[Albert Owen in the Chair] — Prefabricated Housing

Part of the debate – in Westminster Hall at 9:53 am on 4th November 2015.

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Photo of Roberta Blackman-Woods Roberta Blackman-Woods Shadow Minister (Housing) 9:53 am, 4th November 2015

I agree with that. We need to develop skills right across the construction sector, as there is a skills shortage, but that is no reason not to consider that shortage with regard to off-site construction.

As the hon. Member for Folkestone and Hythe mentioned, we also need land for the units. That factor needs to be considered, along with infrastructure. When thinking about a unit’s cost, it is easy to get carried away and think it is much cheaper than it actually is, because land has not been factored in. The cost of land varies around the country, but it can be very expensive indeed. Size is also an issue; many costs quoted are for small units. Although such units may suit some people in some sectors of the housing market, they will not suit everyone, and larger units tend to be much more expensive.

Finally, there is the issue of mortgage availability. If prefabricated units are to be rolled out more widely, they have to be of a construction type that will attract mortgages. They must be seen to have some longevity; the fact that the units appear to be short term seems to be what prevents mortgages from being given. We need to change the thinking about the units; I am simply highlighting the issues that we need to address.

I have looked at what is available on the market. It is good to hear from Julian Sturdy that Britain is leading the way on innovation in these products, because a lot of the information in the press is about companies abroad— especially American, Australian and German companies—that have developed units for use primarily in their own countries. We seem to rely quite heavily on German companies, so it would be good if we could get an exchange of knowledge going with German developers.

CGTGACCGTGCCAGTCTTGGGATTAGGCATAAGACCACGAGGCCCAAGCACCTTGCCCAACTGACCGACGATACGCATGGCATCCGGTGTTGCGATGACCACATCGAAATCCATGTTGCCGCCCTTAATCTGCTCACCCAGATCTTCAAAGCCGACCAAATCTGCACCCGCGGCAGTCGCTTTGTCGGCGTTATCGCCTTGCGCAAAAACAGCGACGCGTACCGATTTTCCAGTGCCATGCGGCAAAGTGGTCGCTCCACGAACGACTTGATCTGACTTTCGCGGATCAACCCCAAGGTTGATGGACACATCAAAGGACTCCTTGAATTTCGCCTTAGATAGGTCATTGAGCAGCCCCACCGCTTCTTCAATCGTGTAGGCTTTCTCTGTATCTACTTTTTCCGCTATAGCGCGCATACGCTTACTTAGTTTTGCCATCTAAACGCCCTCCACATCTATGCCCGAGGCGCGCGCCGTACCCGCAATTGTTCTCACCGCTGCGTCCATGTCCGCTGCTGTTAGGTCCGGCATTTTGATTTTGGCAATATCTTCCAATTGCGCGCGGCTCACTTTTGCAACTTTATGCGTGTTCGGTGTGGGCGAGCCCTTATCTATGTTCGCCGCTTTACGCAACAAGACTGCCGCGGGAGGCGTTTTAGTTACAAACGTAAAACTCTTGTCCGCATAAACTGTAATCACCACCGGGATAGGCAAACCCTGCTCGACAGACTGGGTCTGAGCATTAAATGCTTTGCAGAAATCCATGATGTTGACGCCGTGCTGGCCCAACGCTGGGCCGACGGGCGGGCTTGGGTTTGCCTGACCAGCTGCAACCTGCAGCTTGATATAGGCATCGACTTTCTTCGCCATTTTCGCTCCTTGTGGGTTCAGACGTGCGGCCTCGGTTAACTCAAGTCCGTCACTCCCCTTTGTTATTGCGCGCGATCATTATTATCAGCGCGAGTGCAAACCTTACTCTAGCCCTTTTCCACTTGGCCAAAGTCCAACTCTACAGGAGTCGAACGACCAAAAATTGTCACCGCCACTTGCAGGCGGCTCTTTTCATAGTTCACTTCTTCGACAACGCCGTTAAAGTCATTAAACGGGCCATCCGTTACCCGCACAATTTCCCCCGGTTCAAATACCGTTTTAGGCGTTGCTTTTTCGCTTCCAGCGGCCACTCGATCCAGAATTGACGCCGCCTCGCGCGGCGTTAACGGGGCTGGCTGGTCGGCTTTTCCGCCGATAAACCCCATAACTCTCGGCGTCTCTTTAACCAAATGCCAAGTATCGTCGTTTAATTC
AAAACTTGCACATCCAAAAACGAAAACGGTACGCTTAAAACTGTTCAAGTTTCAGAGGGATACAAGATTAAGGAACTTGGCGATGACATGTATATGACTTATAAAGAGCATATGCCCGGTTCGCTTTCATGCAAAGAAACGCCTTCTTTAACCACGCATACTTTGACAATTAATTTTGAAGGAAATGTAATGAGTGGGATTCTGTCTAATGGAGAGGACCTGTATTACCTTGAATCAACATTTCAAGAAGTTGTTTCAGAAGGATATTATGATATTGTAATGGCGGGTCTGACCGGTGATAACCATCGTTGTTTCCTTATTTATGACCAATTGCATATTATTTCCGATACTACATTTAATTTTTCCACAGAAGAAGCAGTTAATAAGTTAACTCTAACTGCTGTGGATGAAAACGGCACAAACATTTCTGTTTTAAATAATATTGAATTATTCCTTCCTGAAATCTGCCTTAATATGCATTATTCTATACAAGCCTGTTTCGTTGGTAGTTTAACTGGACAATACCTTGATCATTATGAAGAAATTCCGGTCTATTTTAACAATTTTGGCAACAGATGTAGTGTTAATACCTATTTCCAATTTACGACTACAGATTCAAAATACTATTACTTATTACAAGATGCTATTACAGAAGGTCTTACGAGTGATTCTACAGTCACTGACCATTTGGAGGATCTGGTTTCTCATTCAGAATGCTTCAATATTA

I will list some interesting examples. Topsider makes two-bedroom homes ranging from 60 square metres to 250 square metres, which can be built at a cost of between $60,000 and $350,000—that range is just huge. I emphasise my earlier point that these units are not necessarily cheap. In Germany, homes made by Baufritz are very expensive, as are some of the Australian-made ones, because they are high-end and use very good materials. They are a premium housing product, rather than a cheaper, more widely deliverable one.

I have talked a lot about issues that need to be addressed in rolling out such units, so lastly I will talk about some of the possibilities. We know that these types of homes can deliver impressive reductions in energy bills. They can also lead to faster construction and so a faster return on investment. Modular construction can reduce an overall completion schedule by as much as 50%. Speeding up housing construction is important, given that we need to increase supply very quickly. Because the units are produced indoors, they are, to a degree, unaffected by weather, increasing work efficiency and avoiding damage to building materials.

The units can be low waste, as the manufacturer is constantly building to the same plans, so often knows exactly what quantity of materials to use for any given job. That avoids the need for skips going on and off construction sites—we have all seen that. Units can be environmentally friendly, and not only because of the reduction in waste; if constructed properly, they can reduce disturbance on site. The properties are flexible, and can be extended or reduced because of their modular components; they could therefore be good housing for families, who could add to their home as their family grew. The builds are also often healthier, because of the controlled environment. Having said that, maintenance and repair can sometimes be more complex and costly; that needs to be factored in.

The real issue is how we ensure that the units and properties are well designed and of good quality to begin with, and that such properties can be produced at scale, as that is where the sector has failed in the past. Does the Minister intend there to be any financial incentives for the sector, particularly for low-cost housing? If so, how will he seek to ensure that we do not repeat the errors of the past and are able to welcome this innovation in housing design and delivery?